Stand your ground' law is a reasonable stance
A violent confrontation in Florida between two young men, Trayvon Martin and George Zimmerman, resulted in Martin's death at Zimmerman's hand. The justice system has not yet processed that case to its conclusion.
But it has society thinking - always a good thing.
A national organization, the Second Chance Campaign, wants West Virginia to repeal its "stand your ground" law, at issue in the Florida tragedy.
As Travis Crum of the Gazette reported, common law older than the state itself has long given people the right to protect their homes with reasonable force. When legislators made it official in 2008, they permitted the use of justifiable force away from home.
At least 26 states have passed such laws since 2005, in part to protect gun owners against civil suits.
Second Chance contends that such laws create racial bias and present difficulties for prosecutors.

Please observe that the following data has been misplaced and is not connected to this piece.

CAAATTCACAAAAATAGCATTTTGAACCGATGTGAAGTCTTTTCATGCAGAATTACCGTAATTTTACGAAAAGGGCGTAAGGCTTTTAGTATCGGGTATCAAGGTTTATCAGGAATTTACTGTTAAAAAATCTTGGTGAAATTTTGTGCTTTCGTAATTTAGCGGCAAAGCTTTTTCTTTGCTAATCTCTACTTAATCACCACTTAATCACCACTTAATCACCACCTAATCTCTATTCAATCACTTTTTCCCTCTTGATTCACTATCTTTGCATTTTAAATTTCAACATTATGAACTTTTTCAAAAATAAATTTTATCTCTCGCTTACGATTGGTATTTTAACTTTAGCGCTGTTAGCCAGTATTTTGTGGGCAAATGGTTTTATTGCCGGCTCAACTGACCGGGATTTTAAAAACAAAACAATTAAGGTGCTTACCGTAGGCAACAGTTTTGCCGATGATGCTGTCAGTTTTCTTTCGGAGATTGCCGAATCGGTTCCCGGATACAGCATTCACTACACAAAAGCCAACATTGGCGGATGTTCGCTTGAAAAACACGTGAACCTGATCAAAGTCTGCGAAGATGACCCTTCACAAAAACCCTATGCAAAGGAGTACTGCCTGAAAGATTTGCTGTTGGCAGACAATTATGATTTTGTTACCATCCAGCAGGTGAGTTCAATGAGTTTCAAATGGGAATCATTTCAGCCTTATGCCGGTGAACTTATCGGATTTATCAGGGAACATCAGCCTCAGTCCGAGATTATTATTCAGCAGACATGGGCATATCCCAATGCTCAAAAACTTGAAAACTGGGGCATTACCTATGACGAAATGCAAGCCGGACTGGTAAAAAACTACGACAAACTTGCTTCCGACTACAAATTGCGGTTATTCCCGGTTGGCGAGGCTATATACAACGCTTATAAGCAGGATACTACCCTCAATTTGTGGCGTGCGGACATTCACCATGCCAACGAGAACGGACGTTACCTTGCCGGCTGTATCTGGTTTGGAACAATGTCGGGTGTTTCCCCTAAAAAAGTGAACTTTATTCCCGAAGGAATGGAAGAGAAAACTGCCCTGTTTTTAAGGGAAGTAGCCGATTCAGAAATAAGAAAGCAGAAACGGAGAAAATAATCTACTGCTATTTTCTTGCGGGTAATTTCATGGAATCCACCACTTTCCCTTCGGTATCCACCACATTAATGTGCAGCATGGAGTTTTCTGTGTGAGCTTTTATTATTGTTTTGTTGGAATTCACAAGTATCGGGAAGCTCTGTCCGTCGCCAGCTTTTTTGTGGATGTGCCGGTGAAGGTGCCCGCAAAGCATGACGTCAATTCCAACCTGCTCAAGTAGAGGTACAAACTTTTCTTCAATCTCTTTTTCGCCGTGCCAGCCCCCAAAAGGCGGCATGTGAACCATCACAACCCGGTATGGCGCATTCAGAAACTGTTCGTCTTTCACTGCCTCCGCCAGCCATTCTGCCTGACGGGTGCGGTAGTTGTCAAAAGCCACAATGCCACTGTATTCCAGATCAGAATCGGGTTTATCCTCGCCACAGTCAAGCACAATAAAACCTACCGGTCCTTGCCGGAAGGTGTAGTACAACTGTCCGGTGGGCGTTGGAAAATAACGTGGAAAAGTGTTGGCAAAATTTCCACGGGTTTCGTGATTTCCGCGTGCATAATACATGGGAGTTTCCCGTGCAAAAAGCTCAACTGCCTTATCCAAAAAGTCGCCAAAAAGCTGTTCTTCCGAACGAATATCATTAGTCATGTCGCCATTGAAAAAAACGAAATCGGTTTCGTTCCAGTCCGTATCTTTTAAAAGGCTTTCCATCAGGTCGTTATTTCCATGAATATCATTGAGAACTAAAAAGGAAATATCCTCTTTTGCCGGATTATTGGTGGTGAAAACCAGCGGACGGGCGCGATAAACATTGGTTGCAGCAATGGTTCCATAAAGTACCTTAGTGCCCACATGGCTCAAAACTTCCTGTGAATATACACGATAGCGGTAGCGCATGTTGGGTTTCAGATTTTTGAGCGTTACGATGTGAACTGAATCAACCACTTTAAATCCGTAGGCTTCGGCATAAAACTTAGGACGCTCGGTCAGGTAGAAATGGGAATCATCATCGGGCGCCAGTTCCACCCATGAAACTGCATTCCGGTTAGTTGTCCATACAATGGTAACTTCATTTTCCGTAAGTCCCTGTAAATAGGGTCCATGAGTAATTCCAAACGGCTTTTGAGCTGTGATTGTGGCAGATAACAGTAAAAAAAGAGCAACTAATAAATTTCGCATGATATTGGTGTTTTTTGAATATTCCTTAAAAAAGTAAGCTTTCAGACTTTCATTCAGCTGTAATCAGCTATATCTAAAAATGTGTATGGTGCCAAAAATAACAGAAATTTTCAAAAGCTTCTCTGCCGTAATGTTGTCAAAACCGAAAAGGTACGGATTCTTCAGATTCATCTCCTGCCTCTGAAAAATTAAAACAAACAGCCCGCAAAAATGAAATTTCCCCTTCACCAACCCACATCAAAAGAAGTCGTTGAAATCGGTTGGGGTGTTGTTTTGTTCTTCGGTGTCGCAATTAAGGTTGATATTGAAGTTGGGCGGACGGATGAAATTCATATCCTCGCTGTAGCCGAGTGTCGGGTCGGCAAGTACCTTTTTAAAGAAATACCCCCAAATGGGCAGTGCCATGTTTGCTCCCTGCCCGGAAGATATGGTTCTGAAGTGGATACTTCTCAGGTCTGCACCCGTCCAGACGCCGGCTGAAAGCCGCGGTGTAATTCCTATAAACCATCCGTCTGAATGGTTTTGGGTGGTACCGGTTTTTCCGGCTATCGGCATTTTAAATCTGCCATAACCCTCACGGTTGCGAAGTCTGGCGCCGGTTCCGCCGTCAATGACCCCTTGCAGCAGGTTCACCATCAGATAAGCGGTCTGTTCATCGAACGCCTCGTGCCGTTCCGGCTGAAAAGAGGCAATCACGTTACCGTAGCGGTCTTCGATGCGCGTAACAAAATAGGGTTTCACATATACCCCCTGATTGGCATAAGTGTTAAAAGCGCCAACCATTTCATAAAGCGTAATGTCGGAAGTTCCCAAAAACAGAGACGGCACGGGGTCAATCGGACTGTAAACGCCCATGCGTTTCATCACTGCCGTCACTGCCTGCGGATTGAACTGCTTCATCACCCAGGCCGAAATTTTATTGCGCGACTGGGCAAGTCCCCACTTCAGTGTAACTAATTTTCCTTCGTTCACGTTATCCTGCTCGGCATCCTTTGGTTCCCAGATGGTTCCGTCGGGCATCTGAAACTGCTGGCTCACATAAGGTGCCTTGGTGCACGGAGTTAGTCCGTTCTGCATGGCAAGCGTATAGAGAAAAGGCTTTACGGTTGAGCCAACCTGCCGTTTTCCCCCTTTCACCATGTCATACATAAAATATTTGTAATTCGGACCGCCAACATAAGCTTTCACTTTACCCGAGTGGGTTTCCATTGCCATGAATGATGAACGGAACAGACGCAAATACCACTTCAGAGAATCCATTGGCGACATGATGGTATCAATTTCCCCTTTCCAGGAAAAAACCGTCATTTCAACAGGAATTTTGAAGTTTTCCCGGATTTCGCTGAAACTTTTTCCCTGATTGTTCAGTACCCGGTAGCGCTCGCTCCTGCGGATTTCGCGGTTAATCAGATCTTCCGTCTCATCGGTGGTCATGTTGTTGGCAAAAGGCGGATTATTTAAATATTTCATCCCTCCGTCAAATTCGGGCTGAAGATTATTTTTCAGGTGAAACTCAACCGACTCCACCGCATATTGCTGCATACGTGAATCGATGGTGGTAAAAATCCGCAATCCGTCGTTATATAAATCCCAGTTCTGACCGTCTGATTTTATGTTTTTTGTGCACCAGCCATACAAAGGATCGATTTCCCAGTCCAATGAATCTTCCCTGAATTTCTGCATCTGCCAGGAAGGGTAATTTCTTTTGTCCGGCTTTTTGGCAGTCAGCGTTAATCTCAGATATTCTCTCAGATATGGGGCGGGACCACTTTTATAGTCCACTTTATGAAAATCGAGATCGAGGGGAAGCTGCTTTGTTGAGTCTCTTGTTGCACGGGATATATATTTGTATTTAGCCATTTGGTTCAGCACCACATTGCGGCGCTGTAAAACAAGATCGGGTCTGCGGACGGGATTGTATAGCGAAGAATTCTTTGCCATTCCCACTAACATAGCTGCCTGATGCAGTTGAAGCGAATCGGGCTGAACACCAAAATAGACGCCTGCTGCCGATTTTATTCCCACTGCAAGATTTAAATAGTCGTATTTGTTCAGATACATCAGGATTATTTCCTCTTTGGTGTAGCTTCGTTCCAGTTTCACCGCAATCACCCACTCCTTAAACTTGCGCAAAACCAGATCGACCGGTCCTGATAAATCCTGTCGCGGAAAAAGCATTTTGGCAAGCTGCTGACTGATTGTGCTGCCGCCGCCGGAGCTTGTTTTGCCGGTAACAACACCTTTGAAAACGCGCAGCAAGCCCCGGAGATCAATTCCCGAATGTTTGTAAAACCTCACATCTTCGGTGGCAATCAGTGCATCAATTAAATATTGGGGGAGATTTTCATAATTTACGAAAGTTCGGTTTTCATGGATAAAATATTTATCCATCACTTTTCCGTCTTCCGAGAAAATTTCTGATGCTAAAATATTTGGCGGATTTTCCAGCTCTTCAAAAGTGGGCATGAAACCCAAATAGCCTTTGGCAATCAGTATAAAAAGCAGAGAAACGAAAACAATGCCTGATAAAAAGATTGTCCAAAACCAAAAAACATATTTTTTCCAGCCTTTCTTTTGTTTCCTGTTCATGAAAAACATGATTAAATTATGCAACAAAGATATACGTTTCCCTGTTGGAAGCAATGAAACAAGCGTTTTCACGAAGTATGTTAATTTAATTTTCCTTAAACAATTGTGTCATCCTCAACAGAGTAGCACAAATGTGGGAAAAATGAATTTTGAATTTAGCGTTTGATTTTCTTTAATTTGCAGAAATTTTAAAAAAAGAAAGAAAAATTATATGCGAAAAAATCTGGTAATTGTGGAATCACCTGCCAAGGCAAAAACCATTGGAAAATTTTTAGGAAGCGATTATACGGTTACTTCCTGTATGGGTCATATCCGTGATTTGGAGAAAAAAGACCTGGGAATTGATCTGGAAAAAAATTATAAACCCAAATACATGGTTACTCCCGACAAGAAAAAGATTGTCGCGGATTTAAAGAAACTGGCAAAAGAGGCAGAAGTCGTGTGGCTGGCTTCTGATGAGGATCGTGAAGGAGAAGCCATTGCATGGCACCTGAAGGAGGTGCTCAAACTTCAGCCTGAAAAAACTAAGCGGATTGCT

"This law escalates everyday conflicts into deadly confrontations and makes it difficult to prosecute when someone makes a self-defense claim," said spokesman Christopher Brown.
How exactly "stand your ground" laws would necessarily cause either effect is unclear.
State Senate President Jeff Kessler, D-Marshall, who was chairman of the Senate Judiciary Committee when the law passed, isn't buying it. In fact, it sounds as if state lawmakers thought through the issue carefully.
"The West Virginia version does give prosecutorial discretion, in that it has to be 'reasonable and proportional,' " Kessler said. "It's hard to define under each case, but the prosecutor makes the ultimate decision whether to charge or not."
Should the Wheeling pharmacy employee who shot and killed an armed robber in May have been charged with homicide and exposed to a civil suit?
Should the Brooke County store owner who shot and killed an unarmed man in a December break-in have been prosecuted for homicide?
Prosecutors decided against it in both cases.
In two other cases, people who defended themselves faced murder charges that were later dropped.
Do some people overreact in the face of an imminent threat and kill wrongfully?. Probably so.
West Virginia's decision to empower prosecutors to use their best judgment of what is right in each case was a wise approach.
Police can't be everywhere. People have to be able to protect themselves in emergencies.